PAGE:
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Afghan President Hamid Karzai
Afghanistan's largest gathering of clerics has called for the revival of strict Islamic law as a way to achieve reconciliation with the Taliban, RFE/RL's Radio Free Afghanistan reports.

About 350 members of the Council of Ulema, or religious clerics, gathered on August 12 in Kabul and subsequently released a statement in which they appealed to the Afghan government to implement a strict interpretation of Shari'a, or religious, law, including punishments such as death by stoning for adultery and the cutting off of thieves' hands and feet.

A draft of the council's resolution was reportedly sent to the office of President Hamid Karzai for his approval.

"The lack of implementation of Shari'a [punishment] has cast a negative impact on the peace process," said the 10-point resolution issued after the meeting, Reuters reported.

"We, the ulema and preachers of Afghanistan...earnestly ask the government not to spare any efforts in the implementation of Shari'a punishments," it read.

Amnesty International has called the country's legal system "ill" and urged Karzai not to approve the resolution.

Horya Musadiq, a Kabul-based researcher for Amnesty International, told Radio Free Afghanistan that implementing Shari'a would be degrading and a clear violation of human rights.

"Amnesty International considers punishments such as stoning, executing, or cutting human beings' parts off as totally inhuman," she said. "It is an insult to the human being. We are strongly against it."

The Afghan government should instead enact comprehensive reforms of Afghanistan's judiciary system to comply with international standards.

Musadiq added that she believes the Council of Ulema should not be relied upon as it suffers from a "lack of professionalism," which she said increases the risk of biased or faulty decision-making.
A placard showing Sakineh Mohammadi Ashtiani during a protest in London against her execution
The rights watchdog Amnesty International has criticized the televised confession of an Iranian woman who faces execution by stoning, saying it appears that Iranian authorities "orchestrated" the event.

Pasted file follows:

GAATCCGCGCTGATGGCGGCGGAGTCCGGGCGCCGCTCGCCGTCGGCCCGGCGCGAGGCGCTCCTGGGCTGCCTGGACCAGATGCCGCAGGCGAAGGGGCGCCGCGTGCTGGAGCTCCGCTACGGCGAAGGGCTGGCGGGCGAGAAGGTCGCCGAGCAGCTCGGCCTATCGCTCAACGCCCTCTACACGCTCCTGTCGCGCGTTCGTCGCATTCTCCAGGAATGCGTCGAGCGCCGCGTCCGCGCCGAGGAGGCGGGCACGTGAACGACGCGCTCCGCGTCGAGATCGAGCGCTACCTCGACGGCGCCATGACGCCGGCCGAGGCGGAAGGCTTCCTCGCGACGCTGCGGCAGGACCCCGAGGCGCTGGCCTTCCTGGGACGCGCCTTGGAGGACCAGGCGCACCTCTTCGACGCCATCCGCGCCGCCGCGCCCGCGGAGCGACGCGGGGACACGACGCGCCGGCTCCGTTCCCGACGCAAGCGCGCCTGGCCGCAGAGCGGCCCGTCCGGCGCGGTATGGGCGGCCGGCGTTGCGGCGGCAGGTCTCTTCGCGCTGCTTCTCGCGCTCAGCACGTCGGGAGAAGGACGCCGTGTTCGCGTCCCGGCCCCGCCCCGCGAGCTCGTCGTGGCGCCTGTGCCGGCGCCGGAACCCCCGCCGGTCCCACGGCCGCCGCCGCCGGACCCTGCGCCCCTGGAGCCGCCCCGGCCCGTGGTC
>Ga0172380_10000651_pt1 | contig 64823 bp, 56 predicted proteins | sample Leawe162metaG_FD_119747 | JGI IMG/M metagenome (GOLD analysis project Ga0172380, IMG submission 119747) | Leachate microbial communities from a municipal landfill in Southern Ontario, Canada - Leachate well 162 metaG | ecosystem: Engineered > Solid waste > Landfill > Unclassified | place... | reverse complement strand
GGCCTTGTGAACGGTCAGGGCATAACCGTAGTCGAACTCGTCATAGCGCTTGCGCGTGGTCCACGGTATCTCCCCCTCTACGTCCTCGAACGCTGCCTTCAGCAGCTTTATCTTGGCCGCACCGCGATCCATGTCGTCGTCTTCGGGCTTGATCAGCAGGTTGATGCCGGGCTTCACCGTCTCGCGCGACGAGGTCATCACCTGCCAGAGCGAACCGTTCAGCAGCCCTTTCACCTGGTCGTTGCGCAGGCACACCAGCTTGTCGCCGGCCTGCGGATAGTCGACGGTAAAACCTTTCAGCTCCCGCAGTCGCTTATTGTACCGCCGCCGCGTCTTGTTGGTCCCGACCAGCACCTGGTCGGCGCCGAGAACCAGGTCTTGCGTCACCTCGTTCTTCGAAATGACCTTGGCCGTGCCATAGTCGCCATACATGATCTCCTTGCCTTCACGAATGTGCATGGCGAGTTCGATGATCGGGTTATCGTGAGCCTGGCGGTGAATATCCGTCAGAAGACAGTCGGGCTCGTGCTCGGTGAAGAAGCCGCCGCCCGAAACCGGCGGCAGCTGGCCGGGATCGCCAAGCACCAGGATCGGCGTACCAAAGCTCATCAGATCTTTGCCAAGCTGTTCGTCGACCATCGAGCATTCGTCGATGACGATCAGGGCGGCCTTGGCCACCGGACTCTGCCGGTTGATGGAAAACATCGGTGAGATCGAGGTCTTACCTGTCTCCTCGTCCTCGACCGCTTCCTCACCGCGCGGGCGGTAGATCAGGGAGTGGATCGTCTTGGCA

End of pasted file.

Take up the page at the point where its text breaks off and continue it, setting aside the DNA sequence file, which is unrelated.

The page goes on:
In the video, broadcast on state television on August 11, Sakineh Mohammadi Ashtiani appears to implicate herself in the murder of her husband.

WATCH: You can see the state television broadcast here, with Ashtiani appearing from around the 10:30 mark.

In a statement, Amnesty says that "televised 'confessions' have repeatedly been used by the authorities to incriminate individuals in custody. Many have later retracted these 'confessions,' stating that they were coerced to make them, sometimes under torture or other ill-treatment."

Hassiba Hadj Sahraoui, deputy director at Amnesty’s Middle East and North Africa program, says “statements made in such televised exchanges should have no bearing on Iran's legal system, or the call to review her case. This latest video shows nothing more than the lack of evidence against Sakineh Ashtiani."

Lawyers who are working on Ashtiani's behalf also reject the validity of the confession, saying it was extracted by torture.

Houtan Kian was quoted by the British daily "The Guardian" as saying Ashtiani was severely beaten and tortured to make her appear on television. Another lawyer, Mohammad Mostafaei, says the program on which she appeared, called "20:30," is controlled by the intelligence services in Iran.

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